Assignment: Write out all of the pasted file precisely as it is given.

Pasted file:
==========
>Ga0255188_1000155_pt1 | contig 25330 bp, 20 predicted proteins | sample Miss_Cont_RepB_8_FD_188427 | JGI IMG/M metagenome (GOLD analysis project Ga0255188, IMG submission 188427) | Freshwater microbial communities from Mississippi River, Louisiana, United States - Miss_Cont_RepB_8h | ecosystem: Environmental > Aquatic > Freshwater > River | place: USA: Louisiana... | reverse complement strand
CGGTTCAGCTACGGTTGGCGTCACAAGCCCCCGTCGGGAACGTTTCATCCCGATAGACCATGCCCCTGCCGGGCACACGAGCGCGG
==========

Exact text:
>Ga0255188_1000155_pt1 | contig 25330 bp, 20 predicted proteins | sample Miss_Cont_RepB_8_FD_188427 | JGI IMG/M metagenome (GOLD analysis project Ga0255188, IMG submission 188427) | Freshwater microbial communities from Mississippi River, Louisiana, United States - Miss_Cont_RepB_8h | ecosystem: Environmental > Aquatic > Freshwater > River | place: USA: Louisiana... | reverse complement strand
CGGTTCAGCTACGGTTGGCGTCACAAGCCCCCGTCGGGAACGTTTCATCCCGATAGACCATGCCCCTGCCGGGCACACGAGCGCGG